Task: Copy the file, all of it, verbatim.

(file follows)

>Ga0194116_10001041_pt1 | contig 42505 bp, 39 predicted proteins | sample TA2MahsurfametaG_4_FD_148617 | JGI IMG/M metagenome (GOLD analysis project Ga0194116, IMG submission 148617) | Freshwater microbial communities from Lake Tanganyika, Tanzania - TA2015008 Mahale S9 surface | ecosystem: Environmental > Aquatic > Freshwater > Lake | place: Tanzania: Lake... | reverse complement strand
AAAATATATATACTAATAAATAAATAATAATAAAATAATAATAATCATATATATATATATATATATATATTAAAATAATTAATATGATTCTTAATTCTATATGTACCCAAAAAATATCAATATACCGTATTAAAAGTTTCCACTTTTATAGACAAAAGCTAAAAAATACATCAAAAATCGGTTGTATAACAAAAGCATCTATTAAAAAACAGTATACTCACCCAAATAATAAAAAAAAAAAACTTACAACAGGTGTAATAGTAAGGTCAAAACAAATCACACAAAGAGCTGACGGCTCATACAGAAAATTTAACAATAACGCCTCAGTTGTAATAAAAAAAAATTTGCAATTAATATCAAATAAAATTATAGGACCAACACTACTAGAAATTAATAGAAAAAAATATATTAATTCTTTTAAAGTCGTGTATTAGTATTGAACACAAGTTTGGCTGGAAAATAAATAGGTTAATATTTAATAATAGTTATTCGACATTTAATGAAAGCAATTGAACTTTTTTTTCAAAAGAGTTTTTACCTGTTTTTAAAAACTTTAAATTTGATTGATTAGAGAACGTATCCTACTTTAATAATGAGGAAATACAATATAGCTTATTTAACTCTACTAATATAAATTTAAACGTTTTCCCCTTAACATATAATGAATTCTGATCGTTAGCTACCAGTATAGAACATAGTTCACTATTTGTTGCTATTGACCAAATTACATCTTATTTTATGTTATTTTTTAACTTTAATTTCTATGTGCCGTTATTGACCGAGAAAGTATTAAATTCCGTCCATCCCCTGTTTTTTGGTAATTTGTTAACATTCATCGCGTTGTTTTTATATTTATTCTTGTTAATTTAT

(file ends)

>Ga0194116_10001041_pt1 | contig 42505 bp, 39 predicted proteins | sample TA2MahsurfametaG_4_FD_148617 | JGI IMG/M metagenome (GOLD analysis project Ga0194116, IMG submission 148617) | Freshwater microbial communities from Lake Tanganyika, Tanzania - TA2015008 Mahale S9 surface | ecosystem: Environmental > Aquatic > Freshwater > Lake | place: Tanzania: Lake... | reverse complement strand
AAAATATATATACTAATAAATAAATAATAATAAAATAATAATAATCATATATATATATATATATATATATTAAAATAATTAATATGATTCTTAATTCTATATGTACCCAAAAAATATCAATATACCGTATTAAAAGTTTCCACTTTTATAGACAAAAGCTAAAAAATACATCAAAAATCGGTTGTATAACAAAAGCATCTATTAAAAAACAGTATACTCACCCAAATAATAAAAAAAAAAAACTTACAACAGGTGTAATAGTAAGGTCAAAACAAATCACACAAAGAGCTGACGGCTCATACAGAAAATTTAACAATAACGCCTCAGTTGTAATAAAAAAAAATTTGCAATTAATATCAAATAAAATTATAGGACCAACACTACTAGAAATTAATAGAAAAAAATATATTAATTCTTTTAAAGTCGTGTATTAGTATTGAACACAAGTTTGGCTGGAAAATAAATAGGTTAATATTTAATAATAGTTATTCGACATTTAATGAAAGCAATTGAACTTTTTTTTCAAAAGAGTTTTTACCTGTTTTTAAAAACTTTAAATTTGATTGATTAGAGAACGTATCCTACTTTAATAATGAGGAAATACAATATAGCTTATTTAACTCTACTAATATAAATTTAAACGTTTTCCCCTTAACATATAATGAATTCTGATCGTTAGCTACCAGTATAGAACATAGTTCACTATTTGTTGCTATTGACCAAATTACATCTTATTTTATGTTATTTTTTAACTTTAATTTCTATGTGCCGTTATTGACCGAGAAAGTATTAAATTCCGTCCATCCCCTGTTTTTTGGTAATTTGTTAACATTCATCGCGTTGTTTTTATATTTATTCTTGTTAATTTAT